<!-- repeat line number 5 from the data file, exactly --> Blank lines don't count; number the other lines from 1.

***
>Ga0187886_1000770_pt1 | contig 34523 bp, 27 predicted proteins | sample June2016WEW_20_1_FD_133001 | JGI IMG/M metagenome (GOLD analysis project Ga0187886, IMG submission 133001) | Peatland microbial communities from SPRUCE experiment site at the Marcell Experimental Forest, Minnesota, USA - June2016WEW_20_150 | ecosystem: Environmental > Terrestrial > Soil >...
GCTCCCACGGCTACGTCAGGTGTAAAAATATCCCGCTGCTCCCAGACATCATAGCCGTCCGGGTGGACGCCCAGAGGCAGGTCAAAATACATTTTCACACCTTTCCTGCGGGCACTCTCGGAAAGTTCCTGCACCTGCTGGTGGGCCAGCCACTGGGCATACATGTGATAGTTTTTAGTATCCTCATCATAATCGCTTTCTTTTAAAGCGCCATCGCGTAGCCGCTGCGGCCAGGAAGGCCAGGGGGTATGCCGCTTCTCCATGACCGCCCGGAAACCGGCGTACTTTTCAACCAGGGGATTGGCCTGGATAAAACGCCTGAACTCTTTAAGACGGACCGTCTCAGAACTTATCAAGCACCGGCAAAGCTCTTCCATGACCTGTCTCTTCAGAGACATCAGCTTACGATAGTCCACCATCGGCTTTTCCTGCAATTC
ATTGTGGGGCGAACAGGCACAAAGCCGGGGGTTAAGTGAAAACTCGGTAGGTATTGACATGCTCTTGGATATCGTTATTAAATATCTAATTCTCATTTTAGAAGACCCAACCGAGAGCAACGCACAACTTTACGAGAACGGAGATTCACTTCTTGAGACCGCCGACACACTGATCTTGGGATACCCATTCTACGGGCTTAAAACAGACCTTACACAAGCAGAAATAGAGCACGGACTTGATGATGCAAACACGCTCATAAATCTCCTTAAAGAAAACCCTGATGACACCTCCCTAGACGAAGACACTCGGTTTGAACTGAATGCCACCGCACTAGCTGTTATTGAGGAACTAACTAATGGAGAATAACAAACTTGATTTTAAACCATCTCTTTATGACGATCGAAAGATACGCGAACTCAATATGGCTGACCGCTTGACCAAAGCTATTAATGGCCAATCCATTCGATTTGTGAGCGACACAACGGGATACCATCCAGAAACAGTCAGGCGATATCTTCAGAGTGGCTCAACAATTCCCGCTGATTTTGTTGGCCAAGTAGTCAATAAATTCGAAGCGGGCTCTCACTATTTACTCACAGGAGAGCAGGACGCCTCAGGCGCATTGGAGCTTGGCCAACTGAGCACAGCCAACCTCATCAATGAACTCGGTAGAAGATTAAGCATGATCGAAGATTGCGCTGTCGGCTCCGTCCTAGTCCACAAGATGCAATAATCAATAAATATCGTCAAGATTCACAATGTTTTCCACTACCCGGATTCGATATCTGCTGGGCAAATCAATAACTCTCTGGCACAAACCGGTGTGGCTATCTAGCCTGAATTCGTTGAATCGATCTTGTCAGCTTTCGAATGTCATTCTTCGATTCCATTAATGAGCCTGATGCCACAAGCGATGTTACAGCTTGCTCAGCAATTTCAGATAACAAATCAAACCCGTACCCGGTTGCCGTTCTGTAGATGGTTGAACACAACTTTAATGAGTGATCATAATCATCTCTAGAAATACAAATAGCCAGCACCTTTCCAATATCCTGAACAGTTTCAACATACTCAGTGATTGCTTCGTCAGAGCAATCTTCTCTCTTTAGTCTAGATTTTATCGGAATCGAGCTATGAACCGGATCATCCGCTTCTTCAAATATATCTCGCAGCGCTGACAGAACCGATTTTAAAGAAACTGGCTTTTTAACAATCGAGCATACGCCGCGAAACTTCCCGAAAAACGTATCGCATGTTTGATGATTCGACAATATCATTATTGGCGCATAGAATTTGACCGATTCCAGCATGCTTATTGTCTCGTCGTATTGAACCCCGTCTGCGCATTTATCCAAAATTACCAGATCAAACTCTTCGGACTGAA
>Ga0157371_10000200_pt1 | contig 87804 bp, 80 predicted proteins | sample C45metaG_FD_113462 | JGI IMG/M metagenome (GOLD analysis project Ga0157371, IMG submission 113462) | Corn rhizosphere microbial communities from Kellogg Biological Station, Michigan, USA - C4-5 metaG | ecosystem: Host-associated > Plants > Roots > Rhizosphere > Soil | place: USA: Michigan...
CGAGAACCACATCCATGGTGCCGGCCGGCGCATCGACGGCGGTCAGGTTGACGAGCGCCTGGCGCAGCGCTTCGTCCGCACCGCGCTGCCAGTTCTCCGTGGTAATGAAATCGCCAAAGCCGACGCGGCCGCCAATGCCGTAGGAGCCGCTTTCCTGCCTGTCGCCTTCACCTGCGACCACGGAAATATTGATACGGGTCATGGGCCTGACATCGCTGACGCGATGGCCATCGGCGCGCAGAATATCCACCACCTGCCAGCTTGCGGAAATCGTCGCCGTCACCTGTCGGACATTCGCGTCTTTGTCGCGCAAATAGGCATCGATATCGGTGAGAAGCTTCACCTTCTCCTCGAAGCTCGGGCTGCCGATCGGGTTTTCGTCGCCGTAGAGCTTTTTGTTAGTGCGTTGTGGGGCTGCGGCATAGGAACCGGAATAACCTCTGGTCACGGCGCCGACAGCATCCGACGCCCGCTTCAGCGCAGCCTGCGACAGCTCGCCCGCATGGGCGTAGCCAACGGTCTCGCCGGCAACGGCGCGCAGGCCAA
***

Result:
CGAGAACCACATCCATGGTGCCGGCCGGCGCATCGACGGCGGTCAGGTTGACGAGCGCCTGGCGCAGCGCTTCGTCCGCACCGCGCTGCCAGTTCTCCGTGGTAATGAAATCGCCAAAGCCGACGCGGCCGCCAATGCCGTAGGAGCCGCTTTCCTGCCTGTCGCCTTCACCTGCGACCACGGAAATATTGATACGGGTCATGGGCCTGACATCGCTGACGCGATGGCCATCGGCGCGCAGAATATCCACCACCTGCCAGCTTGCGGAAATCGTCGCCGTCACCTGTCGGACATTCGCGTCTTTGTCGCGCAAATAGGCATCGATATCGGTGAGAAGCTTCACCTTCTCCTCGAAGCTCGGGCTGCCGATCGGGTTTTCGTCGCCGTAGAGCTTTTTGTTAGTGCGTTGTGGGGCTGCGGCATAGGAACCGGAATAACCTCTGGTCACGGCGCCGACAGCATCCGACGCCCGCTTCAGCGCAGCCTGCGACAGCTCGCCCGCATGGGCGTAGCCAACGGTCTCGCCGGCAACGGCGCGCAGGCCAA